IPMN Condemns Israeli Travel Ban on Supporters of BDS
The Israel/Palestine Mission Network of the Presbyterian Church (USA) condemns the Israeli government’s decision to prevent five faith leaders from traveling on an interfaith delegation from the United States to Israel/Palestine. The Israeli government has banned Muslim, Jewish, and Christian leaders from traveling to the country because they support the Palestinian call for nonviolent BDS (boycott, divestment, sanctions) tactics against Israeli human rights abuses.
Those denied the right to travel, included Moderator of the 216th General Assembly of the Presbyterian Church (USA) and Presbyterian Peace Fellowship member, Rick Ufford-Chase, Jewish Voice for Peace (JVP) co-Director Rabbi Alissa Wise, as well as other members of JVP, and one delegate from American Muslims for Palestine. These delegation leaders were prevented from flying to Tel Aviv because of their support for the Palestinian call to boycott, divest, and…
The Back Story
It has been said that home is where the heart is. Home is remembered as the place where one flourished and is remembered with joy; when one has lost their home, that joy is mixed with an ever-present sadness and longing. In 1915, a ten-year-old Osanna Panian left home and escaped what is now known as The Armenian Genocide; she survived and walked over the mountains into Iran and life as a refugee. Was she just lucky that she survived what Winston Churchill later called the first holocaust of the twentieth century? Or was it Providence?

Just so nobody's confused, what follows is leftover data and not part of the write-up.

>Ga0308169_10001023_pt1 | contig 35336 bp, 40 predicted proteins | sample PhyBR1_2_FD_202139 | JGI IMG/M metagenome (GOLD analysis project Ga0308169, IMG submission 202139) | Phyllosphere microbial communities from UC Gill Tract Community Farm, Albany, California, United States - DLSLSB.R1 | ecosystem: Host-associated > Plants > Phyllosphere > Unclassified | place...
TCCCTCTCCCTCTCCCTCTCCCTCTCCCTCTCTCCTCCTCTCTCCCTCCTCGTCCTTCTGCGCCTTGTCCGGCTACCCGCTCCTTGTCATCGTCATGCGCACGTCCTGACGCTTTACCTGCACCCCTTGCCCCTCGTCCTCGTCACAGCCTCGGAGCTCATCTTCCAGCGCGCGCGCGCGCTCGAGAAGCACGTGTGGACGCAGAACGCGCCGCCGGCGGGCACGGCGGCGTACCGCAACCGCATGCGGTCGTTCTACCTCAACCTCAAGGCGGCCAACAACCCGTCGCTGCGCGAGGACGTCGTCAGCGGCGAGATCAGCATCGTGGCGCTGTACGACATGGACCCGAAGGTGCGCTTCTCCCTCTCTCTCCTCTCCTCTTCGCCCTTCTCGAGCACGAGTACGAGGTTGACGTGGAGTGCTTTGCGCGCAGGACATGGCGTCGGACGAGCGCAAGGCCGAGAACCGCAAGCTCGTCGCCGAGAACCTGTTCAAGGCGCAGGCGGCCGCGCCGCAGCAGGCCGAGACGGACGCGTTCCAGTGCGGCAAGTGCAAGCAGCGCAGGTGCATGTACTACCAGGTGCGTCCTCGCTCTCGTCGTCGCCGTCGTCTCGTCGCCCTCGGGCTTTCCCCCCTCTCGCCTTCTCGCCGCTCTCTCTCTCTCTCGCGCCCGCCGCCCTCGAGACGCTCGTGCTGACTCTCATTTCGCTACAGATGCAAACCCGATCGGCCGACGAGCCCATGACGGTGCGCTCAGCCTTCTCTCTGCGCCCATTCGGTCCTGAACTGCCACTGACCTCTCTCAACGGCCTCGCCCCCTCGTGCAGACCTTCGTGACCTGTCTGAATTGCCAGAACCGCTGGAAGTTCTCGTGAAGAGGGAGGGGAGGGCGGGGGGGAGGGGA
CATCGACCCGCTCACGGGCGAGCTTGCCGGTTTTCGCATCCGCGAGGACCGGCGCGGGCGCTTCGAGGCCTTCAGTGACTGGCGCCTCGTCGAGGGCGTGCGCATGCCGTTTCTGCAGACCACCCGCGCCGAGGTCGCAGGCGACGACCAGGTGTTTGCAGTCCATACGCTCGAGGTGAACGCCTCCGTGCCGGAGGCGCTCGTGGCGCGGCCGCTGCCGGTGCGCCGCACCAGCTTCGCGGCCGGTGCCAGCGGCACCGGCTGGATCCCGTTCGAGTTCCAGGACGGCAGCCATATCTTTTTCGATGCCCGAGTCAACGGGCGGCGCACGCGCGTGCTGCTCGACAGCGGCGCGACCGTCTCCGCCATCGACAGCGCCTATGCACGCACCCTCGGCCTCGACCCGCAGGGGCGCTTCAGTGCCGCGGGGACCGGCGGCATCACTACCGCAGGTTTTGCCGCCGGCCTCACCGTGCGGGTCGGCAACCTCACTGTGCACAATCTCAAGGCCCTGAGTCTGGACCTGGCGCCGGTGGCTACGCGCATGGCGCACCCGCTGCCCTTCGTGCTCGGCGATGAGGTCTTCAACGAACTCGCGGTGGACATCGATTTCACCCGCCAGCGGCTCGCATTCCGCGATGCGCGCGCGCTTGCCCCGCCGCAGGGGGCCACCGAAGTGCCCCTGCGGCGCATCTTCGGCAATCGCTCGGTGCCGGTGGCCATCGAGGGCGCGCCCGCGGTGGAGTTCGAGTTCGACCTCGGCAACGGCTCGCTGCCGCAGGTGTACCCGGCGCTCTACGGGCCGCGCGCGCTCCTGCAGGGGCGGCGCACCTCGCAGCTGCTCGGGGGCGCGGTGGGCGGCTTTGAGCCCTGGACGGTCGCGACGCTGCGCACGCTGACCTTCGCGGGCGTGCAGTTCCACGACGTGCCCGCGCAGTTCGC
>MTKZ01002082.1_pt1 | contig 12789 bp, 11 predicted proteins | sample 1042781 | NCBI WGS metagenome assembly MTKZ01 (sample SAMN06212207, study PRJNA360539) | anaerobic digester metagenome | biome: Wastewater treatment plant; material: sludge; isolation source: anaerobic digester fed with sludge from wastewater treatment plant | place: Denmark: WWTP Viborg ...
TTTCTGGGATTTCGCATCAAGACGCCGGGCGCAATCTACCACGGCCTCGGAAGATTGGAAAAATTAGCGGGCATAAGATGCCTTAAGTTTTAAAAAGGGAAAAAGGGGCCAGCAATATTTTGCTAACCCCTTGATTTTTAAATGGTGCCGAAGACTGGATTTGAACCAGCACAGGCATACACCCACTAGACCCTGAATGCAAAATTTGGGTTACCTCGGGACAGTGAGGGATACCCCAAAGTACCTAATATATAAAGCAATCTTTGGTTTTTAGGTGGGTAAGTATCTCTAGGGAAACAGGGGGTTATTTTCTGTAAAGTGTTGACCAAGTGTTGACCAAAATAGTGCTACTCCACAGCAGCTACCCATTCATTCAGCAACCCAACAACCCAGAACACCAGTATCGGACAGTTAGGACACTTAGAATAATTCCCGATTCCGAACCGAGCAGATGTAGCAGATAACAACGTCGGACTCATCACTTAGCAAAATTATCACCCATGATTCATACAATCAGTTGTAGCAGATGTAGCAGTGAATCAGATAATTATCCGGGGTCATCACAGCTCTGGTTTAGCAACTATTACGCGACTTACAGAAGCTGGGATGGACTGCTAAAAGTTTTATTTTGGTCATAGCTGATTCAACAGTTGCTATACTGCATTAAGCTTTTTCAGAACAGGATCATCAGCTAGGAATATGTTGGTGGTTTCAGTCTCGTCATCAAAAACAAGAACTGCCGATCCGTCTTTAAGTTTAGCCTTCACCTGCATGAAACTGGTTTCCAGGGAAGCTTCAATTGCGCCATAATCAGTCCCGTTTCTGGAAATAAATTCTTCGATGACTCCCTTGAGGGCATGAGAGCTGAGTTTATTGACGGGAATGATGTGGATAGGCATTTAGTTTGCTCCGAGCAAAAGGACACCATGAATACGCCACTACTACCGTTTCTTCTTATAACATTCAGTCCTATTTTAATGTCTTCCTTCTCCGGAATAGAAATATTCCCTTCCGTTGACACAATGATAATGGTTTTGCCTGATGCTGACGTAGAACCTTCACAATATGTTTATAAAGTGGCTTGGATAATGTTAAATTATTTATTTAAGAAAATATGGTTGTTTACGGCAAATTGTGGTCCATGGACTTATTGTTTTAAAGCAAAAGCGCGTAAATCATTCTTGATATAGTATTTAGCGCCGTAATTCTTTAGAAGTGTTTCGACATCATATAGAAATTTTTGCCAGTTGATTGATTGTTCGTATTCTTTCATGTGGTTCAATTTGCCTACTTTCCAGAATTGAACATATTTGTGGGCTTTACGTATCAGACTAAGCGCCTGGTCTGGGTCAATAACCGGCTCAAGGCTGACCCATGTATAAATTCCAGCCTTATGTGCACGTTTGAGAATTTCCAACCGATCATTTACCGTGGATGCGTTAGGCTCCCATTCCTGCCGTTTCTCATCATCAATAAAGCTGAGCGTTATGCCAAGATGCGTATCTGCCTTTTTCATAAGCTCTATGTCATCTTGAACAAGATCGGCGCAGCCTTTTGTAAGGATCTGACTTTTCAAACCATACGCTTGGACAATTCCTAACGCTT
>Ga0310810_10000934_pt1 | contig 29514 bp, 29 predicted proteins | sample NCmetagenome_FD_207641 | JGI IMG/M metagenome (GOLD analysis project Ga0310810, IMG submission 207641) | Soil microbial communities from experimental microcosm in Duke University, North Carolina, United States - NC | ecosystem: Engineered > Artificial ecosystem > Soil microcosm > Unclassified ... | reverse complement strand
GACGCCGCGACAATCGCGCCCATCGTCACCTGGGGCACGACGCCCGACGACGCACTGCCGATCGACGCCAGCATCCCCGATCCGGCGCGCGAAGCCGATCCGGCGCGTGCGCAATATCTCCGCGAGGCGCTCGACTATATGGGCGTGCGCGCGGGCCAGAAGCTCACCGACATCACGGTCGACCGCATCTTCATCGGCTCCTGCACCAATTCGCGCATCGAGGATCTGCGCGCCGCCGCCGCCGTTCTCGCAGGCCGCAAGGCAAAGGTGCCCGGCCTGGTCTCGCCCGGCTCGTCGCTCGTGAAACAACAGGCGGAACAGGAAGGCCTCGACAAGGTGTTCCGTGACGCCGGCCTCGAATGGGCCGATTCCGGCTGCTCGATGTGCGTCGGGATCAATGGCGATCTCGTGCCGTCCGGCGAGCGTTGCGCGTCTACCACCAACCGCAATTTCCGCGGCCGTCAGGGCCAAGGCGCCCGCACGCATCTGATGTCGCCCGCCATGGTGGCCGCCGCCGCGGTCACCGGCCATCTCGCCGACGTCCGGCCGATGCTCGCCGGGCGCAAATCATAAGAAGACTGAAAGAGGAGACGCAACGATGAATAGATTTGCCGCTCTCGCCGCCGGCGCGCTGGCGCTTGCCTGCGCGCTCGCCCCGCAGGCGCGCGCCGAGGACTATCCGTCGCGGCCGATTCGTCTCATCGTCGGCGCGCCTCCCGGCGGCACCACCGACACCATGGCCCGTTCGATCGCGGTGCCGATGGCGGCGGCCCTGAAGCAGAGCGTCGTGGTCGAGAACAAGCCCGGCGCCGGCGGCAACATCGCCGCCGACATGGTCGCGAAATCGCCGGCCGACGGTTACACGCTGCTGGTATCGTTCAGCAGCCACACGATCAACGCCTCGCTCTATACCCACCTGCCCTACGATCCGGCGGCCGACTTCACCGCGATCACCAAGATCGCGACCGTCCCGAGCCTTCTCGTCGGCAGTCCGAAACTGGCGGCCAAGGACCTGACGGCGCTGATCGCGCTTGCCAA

Osanna is the Latin version of the Greek word hosanna. It’s a popular girls’ name in the Eastern Orthodox tradition, but it is also a liturgical word with Hebrew and Aramaic roots meaning “Save me!” or “Help me!” When sung in the liturgy on Palm Sunday, this beseeching cry has the feel of a profound prayer for deliverance. Osanna Panian was given this liturgical name because she was born on Palm Sunday in 1905. Little did anyone know…